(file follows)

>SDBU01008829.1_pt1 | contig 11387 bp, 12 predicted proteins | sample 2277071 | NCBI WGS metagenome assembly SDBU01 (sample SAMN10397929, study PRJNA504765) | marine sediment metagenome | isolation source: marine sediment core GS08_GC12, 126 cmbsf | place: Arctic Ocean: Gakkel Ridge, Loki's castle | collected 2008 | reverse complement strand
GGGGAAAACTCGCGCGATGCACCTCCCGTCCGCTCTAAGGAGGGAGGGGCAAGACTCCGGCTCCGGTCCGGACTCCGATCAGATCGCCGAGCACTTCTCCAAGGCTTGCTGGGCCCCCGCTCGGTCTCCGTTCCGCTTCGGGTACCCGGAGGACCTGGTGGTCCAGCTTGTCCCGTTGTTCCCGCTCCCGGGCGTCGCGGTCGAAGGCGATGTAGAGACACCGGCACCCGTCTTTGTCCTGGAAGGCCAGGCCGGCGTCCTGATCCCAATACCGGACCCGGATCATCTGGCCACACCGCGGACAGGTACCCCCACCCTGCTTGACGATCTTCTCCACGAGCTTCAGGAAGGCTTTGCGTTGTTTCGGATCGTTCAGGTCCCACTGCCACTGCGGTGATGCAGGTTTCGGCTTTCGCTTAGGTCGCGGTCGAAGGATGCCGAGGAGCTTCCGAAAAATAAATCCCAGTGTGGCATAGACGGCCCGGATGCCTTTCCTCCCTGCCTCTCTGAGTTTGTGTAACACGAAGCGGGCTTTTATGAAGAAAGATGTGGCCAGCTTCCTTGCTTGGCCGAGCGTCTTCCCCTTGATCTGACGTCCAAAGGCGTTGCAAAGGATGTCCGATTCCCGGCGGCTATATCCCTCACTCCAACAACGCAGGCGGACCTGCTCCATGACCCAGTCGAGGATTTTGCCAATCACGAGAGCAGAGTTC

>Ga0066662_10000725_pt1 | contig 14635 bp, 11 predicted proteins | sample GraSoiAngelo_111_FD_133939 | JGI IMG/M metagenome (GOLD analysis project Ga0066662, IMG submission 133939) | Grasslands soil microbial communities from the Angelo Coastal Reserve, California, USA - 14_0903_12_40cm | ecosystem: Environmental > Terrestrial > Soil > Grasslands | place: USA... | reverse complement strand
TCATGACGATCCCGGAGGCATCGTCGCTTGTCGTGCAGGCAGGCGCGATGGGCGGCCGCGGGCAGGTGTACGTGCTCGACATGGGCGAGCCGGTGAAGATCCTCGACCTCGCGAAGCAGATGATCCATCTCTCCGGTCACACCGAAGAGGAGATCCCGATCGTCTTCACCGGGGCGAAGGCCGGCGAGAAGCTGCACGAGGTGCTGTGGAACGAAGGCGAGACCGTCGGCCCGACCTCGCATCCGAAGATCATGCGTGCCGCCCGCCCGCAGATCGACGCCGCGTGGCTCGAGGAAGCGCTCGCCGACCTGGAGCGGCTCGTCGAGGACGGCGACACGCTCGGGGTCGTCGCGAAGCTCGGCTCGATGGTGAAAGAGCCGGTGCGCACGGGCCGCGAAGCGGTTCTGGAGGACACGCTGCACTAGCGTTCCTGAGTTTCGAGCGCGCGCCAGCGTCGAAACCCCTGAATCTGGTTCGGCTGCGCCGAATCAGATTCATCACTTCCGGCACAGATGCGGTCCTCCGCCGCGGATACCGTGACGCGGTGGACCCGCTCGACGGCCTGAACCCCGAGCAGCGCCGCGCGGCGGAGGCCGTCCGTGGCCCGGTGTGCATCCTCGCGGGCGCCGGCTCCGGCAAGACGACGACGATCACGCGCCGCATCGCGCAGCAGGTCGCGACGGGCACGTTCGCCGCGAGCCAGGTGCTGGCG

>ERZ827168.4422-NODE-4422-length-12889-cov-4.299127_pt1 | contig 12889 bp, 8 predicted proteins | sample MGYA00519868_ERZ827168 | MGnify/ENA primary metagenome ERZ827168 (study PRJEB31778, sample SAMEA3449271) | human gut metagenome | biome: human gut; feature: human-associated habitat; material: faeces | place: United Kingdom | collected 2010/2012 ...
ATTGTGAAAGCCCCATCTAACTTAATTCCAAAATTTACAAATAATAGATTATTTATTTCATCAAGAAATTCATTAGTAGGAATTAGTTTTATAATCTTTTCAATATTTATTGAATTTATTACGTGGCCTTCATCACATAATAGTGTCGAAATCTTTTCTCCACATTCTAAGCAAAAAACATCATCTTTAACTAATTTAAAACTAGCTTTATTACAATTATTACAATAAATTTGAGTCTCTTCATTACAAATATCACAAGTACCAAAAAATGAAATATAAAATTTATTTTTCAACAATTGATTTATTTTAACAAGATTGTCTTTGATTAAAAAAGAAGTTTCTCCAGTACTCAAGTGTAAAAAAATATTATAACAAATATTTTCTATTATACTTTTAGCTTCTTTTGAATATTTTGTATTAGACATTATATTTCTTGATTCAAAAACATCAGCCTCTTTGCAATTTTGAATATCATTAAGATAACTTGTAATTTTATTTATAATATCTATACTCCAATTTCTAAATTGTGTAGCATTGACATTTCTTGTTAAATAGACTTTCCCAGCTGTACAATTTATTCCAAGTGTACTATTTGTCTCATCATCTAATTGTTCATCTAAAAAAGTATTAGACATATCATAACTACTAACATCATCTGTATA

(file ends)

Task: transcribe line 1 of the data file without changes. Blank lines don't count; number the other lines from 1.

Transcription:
>SDBU01008829.1_pt1 | contig 11387 bp, 12 predicted proteins | sample 2277071 | NCBI WGS metagenome assembly SDBU01 (sample SAMN10397929, study PRJNA504765) | marine sediment metagenome | isolation source: marine sediment core GS08_GC12, 126 cmbsf | place: Arctic Ocean: Gakkel Ridge, Loki's castle | collected 2008 | reverse complement strand